Contacts: Michael McCarthy, Center for Transportation Studies, firstname.lastname@example.org, (612) 624-3645
Yingling Fan, Assistant Professor, Humphrey School of Public Affairs, email@example.com, (612) 626-2930
Andrew Guthrie, Research Fellow, Humphrey School of Public Affairs, firstname.lastname@example.org.
MINNEAPOLIS / ST. PAUL (08/20/2013) – A new research study is recommending ways to make it easier for developers and employers to select sites that encourage living-wage jobs and mixed-income housing near transit.
A key finding of the study, which was based on interviews with developers and business leaders, revealed a pent-up demand for transit access in the Twin Cities metropolitan region.
A team led by University of Minnesota researchers Yingling Fan and Andrew Guthrie found that providing a great work location is critical for employers in recruiting highly skilled young professionals who are likely to desire—or demand—urban living and access to transit.
They also found that multifamily residential developers, redevelopment specialists, and large corporate office tenants have a strong interest in transit-accessible sites, but regulatory barriers, cost issues, and uncertainty surrounding future development of transit often discourage both developers and businesses from selecting such sites.
The region has been experiencing a transit renaissance in recent years. One project, the Central Corridor light rail—also known as the Green Line—next year will become the second LRT line to operate in Twin Cities. The METRO Red Line, the region’s first bus rapid transit (BRT) line, began operations along Cedar Avenue in June.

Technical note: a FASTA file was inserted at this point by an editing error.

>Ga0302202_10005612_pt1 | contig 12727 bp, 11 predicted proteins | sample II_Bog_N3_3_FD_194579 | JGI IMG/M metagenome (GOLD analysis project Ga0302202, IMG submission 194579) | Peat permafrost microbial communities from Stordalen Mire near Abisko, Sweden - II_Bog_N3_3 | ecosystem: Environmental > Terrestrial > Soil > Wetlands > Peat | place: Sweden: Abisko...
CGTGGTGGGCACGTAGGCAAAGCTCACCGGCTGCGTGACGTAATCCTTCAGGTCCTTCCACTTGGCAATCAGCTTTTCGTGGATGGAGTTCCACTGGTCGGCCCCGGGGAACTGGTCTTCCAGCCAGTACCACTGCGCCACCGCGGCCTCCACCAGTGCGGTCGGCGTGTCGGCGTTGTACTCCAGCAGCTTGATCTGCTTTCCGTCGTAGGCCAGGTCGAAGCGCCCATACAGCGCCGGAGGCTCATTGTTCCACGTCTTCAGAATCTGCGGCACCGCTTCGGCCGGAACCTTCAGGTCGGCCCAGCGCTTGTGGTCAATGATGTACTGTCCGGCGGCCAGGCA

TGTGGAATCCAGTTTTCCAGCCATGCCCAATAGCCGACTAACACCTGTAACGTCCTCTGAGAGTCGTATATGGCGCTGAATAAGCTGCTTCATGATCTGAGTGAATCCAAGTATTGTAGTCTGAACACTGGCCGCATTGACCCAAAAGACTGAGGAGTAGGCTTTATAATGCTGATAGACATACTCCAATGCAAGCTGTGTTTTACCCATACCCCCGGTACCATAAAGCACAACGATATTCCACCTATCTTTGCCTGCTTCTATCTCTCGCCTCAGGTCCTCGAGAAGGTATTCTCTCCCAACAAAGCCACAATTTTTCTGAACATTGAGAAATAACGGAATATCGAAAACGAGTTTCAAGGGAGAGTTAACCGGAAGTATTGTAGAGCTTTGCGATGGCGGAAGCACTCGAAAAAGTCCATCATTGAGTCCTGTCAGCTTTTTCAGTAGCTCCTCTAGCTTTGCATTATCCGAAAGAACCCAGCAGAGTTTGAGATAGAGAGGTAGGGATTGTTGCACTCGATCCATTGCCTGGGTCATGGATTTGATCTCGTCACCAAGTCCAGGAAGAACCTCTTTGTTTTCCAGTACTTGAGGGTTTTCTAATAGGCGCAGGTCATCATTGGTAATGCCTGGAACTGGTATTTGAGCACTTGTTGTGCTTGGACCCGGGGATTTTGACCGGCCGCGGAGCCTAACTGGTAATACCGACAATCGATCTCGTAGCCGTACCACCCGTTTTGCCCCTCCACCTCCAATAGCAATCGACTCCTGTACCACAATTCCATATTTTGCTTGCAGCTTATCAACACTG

By 2030, a network of 14 connected transit corridors is planned for the Minneapolis–St. Paul metropolitan region. The success of this network hinges on ridership from nearby housing and businesses, and the success of development depends on access.
Metropolitan Council chair Susan Haigh said shaping development around transit enhances both the development and transit, and will spur jobs and economic development, improve access to destinations and opportunities, and strengthen neighborhoods.
“For the business community to invest along transit corridors, a stable funding source must be established that allows us to build more fixed-route transit, like light rail and bus rapid transit,” Haigh added. “A 21st-century transit system provides the permanence and certainty that would encourage the private market to put capital into these centers of activity and community.”
In addition, developers said efforts to make transit-accessible housing affordable by design rather than by subsidy are crucial to promoting mixed-income neighborhoods in station areas.
To find out what policymakers can do to help spur transit-oriented development, the research team interviewed key players from the private sector in the Twin Cities, including developers, real estate brokers, and business leaders. As a result, they created a set of policy recommendations aimed at effectively promoting mixed-income housing and living-wage job creation near transit corridors.
The study was sponsored by Metropolitan Council as part of the Corridors of Opportunity Initiative, a broad-based plan to accelerate the build-out of a Twin Cities regional transit system so that people of all incomes and backgrounds share in the resulting opportunities. The study was funded under a grant from the U.S. Department of Housing and Urban Development.
Fan, an assistant professor with the U of M Humphrey School of Public Affairs, conducted the research in association with the Center for Transportation Studies (CTS) and collaborates with the Center as a faculty scholar. CTS is nationally renowned for developing, fostering, and spreading innovation in transportation.
More about this research, including a two-page summary and the full research report, is available on the transit corridors web page.